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The specification of a prior probability on parameters of a likelihood function is the typical starting point, and unique characteristic, of Bayesian analysis. In this talk I will argue that a more distinctive feature of Bayesian reasoning is that Bayesian inference is inherently predictive of future observables (data), whereas methods such as maximum likelihood estimation are not. The predictive viewpoint provides insight on the uncertainty quantification defined by Bayesian credible versus frequentist confidence intervals.

I will illustrate the predictive view using simple, hypothetical, examples taken from the analysis of randomized controlled trials. I will argue that one can be `Bayesian’ without the need for a prior, but at a cost. Then, armed with this knowledge, we will address a question of modern AI, namely, are Large Language Models (LLMs) being Bayesian when performing in-context learning, and how might we know?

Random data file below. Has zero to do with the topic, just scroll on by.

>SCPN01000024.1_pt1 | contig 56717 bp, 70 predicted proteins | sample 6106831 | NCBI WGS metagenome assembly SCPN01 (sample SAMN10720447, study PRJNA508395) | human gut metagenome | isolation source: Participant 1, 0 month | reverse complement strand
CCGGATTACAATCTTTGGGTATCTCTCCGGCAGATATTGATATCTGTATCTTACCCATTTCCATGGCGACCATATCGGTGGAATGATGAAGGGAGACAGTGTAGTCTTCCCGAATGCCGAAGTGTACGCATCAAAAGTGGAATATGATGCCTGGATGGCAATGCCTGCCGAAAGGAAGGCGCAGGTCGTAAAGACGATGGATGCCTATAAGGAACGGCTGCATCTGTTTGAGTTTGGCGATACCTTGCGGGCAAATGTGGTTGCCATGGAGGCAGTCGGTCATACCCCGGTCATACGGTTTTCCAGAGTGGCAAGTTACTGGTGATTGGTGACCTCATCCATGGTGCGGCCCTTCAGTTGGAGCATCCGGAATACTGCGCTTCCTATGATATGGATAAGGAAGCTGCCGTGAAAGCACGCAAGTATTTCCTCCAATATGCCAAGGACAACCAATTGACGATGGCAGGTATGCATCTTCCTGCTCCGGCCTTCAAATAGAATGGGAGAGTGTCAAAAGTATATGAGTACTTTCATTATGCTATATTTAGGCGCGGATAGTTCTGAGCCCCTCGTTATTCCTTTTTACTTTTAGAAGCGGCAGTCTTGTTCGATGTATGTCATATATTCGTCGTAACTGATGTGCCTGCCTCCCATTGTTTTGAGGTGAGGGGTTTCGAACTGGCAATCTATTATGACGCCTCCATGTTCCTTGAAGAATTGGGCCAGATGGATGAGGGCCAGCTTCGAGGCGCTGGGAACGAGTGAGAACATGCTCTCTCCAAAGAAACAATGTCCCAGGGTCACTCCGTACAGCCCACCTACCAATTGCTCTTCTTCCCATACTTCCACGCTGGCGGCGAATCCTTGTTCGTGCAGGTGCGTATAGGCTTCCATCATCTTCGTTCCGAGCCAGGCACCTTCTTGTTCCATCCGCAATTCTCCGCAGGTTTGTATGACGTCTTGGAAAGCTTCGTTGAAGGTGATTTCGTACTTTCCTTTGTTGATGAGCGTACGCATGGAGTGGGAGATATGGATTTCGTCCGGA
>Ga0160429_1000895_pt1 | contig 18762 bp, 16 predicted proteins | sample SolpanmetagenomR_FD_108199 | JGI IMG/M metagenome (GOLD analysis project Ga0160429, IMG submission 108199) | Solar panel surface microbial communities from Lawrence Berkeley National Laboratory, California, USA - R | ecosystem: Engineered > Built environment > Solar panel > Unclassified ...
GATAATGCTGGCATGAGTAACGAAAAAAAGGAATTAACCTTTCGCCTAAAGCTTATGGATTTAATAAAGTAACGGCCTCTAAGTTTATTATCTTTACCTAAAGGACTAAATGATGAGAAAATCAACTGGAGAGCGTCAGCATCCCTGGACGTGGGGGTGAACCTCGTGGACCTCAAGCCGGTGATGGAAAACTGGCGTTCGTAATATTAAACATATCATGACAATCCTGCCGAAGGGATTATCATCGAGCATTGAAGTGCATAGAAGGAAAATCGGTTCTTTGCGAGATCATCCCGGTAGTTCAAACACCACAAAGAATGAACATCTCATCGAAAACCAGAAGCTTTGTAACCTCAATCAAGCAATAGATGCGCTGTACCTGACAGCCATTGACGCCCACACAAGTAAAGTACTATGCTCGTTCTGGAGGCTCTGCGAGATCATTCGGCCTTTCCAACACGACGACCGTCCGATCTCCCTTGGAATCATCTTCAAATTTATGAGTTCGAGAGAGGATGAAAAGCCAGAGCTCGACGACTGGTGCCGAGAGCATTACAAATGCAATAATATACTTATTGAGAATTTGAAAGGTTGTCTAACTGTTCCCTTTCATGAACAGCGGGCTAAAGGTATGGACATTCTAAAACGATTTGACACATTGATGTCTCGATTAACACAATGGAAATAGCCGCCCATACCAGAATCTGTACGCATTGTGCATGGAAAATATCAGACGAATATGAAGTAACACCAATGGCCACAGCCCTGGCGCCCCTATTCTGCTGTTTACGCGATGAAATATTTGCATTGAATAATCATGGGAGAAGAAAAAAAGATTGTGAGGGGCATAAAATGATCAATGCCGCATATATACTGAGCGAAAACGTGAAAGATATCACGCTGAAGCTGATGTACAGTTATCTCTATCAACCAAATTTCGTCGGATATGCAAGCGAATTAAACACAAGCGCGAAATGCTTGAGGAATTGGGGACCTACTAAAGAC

Holmes is Professor of Biostatistics at the University of Oxford with a joint appointment between the Nuffield Department of Medicine and the department of Statistics. He is a founding Fellow of ELLIS and founding editorial board member of the NEJM-AI. Holmes served as the inaugural Programme Director for Health at The Alan Turing Institute (2017-2023). His research focusses on the theory, methods and applications of statistical machine learning in health. 

University members only. 

Forthcoming events

Richard Doll Seminar - Adventures in Digital Health Research: Alcohol, Coffee, and Arrhythmias

Tuesday, 03 September 2024, 1pm to 2pm @ Richard Doll Lecture Theatre, Richard Doll Building, OldRoad Campus, University of Oxford, OX3 7LF